403 West Fourth Street North
Maytag Corporation designs, builds, and markets products that make life easier, simpler, and more convenient. With a heritage of more than 100 years and a name synonymous with dependability, Maytag has evolved into a corporation built on great brands, great products, great distribution, and strong financial discipline. Maytag is a leading producer of premium brand major appliances, commercial and coin-operated laundry equipment, floor care products, and soft-drink vending machines. The corporation's businesses are linked through a strategy based on brand strength, product innovation, and dependability in meeting consumer needs.
Maytag Corporation is one of the leading appliance manufacturers in the United States. It sells washers, dryers, ovens, refrigerators, and dishwashers under both premium brands (Maytag and Jenn-Air) and mid-to-lower price value brands (Magic Chef and Admiral). The Maytag brand is also used on coin-operated and commercial laundry equipment. The company also sells Hoover vacuum cleaners and other floor-care products in North America; Dixie-Narco vending machines and glass-front coolers; and commercial ovens, fryers, and charbroilers for the food service industry under the Blodgett Ovens, Pitco Frialator, MagiKitch'n, and Blodgett-Combi Ovens brands. More than 90 percent of Maytag's revenues are derived in North America; Maytag International is the company's export arm, while a joint venture produces the RSD brand washing machine in China. Maytag's reputation rests on the dependability of its machines, and the Maytag "lonely repairman"--featured in company advertising since 1957--has become an American icon.
Dependability Became Company Watchword Early On
Maytag Company was started by Frederick Louis Maytag and three partners in 1893 to produce threshing-machine band cutters and self-feeder attachments. The company soon began to produce other pieces of farm machinery, not all of it top quality: its corn husker, called the Success, caused the partners many problems because of its poor quality, and farmers often called Maytag out to their fields to fix the Success. When Maytag bought out his partners in 1907, he had learned his lesson; a Maytag product would always be dependable.
Maytag built his first washer in 1907, to bring his agricultural-equipment company through the slow-selling season as well as to fill a need for home-use washing machines. Home washing machines were already on the market, but Maytag wanted to make them more efficient. His first washer, called the Pastime, revolutionized washing. It had a cypress tub with a hand crank that forced the clothes through the water and against corrugated sides. The washer was a hit, and Maytag continued to improve on it. In 1911 he brought out the first electric washing machine, and in 1914 he introduced the gas-engine Multi-Motor for customers without access to electricity. The first aluminum washer tub was brought out in 1919, and the Gyrofoam, the first washer to clean with only water action, rather than friction, entered the marketplace in 1922. This revolutionary washer was the first with an agitator at the bottom of the tub instead of the top. This change allowed for the elimination of friction. Sales of this machine pushed Maytag, previously the 38th-largest U.S. washing machine company, into first place.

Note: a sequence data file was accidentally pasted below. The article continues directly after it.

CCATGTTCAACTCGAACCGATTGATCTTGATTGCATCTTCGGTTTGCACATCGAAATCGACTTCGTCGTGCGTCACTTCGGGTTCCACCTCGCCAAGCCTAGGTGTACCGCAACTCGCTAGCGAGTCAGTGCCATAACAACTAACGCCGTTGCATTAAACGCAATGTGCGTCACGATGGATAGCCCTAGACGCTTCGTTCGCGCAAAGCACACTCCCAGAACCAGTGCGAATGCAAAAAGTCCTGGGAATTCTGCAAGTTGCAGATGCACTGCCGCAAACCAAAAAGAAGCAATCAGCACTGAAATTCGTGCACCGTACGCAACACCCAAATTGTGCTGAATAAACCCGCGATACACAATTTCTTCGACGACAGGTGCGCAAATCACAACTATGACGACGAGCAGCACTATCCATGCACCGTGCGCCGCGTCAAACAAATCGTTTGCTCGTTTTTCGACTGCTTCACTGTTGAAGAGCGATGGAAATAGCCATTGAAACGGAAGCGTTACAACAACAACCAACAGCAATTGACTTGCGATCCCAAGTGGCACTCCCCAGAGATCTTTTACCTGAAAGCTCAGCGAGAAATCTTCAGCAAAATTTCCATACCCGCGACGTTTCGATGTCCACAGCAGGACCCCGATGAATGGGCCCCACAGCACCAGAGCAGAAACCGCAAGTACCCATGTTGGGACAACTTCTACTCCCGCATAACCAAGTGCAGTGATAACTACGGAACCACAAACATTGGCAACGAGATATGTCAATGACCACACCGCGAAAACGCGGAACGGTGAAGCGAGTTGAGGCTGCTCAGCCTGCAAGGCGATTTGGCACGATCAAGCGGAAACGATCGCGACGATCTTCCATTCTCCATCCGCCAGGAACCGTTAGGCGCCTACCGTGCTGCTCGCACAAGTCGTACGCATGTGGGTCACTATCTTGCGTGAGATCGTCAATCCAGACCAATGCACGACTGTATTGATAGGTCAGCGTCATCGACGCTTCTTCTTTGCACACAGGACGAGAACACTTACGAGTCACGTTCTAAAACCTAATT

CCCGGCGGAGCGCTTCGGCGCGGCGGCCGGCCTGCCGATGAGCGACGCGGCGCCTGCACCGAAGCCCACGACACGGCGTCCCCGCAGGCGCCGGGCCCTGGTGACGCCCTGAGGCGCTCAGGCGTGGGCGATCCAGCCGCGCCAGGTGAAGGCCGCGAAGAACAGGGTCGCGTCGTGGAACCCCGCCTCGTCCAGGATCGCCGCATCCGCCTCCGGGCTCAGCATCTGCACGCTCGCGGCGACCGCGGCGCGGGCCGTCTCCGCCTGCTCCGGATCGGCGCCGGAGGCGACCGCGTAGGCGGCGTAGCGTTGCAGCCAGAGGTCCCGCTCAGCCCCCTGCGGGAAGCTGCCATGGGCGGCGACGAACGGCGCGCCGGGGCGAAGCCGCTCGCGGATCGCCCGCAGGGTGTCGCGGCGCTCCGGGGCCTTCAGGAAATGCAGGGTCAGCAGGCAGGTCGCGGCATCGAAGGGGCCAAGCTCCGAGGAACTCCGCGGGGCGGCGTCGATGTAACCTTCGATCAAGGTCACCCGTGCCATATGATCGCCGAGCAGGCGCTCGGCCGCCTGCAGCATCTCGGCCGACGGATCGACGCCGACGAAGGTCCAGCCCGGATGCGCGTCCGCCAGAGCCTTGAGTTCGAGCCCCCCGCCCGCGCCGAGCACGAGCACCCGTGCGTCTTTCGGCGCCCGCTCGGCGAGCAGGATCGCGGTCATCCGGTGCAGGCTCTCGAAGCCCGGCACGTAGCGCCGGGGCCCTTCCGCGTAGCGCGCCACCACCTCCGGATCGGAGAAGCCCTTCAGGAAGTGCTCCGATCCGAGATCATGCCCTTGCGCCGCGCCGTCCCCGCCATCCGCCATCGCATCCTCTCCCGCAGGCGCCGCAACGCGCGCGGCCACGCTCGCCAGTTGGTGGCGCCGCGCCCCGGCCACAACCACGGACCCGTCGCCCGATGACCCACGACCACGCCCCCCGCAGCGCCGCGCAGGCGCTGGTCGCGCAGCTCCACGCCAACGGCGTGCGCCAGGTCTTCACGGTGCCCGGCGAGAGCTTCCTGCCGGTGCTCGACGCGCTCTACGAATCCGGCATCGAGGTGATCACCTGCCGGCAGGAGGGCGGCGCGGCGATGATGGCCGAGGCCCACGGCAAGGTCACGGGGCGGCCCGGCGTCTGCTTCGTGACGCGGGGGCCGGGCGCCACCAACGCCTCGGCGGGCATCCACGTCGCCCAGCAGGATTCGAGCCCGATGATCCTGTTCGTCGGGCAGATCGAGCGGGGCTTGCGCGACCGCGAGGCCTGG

At this juncture, the farm-implement portion of the business was discontinued. L. B. Maytag, son of the founder, became president of the company in 1920. Under his direction the company began to market nationally. In 1925 Maytag incorporated and was listed on the New York Stock Exchange. In 1926 another Maytag son, E. H. Maytag, assumed the presidency and held the position until his death in 1940. Over the next several years, a number of interesting attachments were offered on washers. A butter churn and a meat grinder were two options offered to buyers. By 1927 Maytag had produced one million washers.
During the Great Depression, Maytag held its own; the company even made money. At his father's death in 1940, Fred Maytag II, grandson of the founder, took over the presidency. During World War II, the company made only special components for military equipment. In 1946 production of washers started up again, and in 1949 the first automatic washers were produced in a new plant built for that purpose. In 1946 Maytag began marketing a line of ranges and refrigerators made by other companies under the Maytag name. During the Korean War the company again produced parts for military equipment, although washer production continued.
Reputation as Premium Brand Secured in Postwar Years
During the 1950s the appliance industry grew rapidly. Maytag first entered the commercial laundry field at this time, manufacturing washers and dryers for commercial self-service laundries and commercial operators. During these years full-line appliance producers began targeting Maytag's market. Full-line operators--such as General Electric, Whirlpool, and Frigidaire&mdash′ovided washers and dryers, refrigerators, stoves, and other appliances. Maytag was much smaller than the full-line producers. It limited itself to the manufacture of washers and dryers, which it marketed with ranges and refrigerators built by other companies, and established its reputation as a premium brand.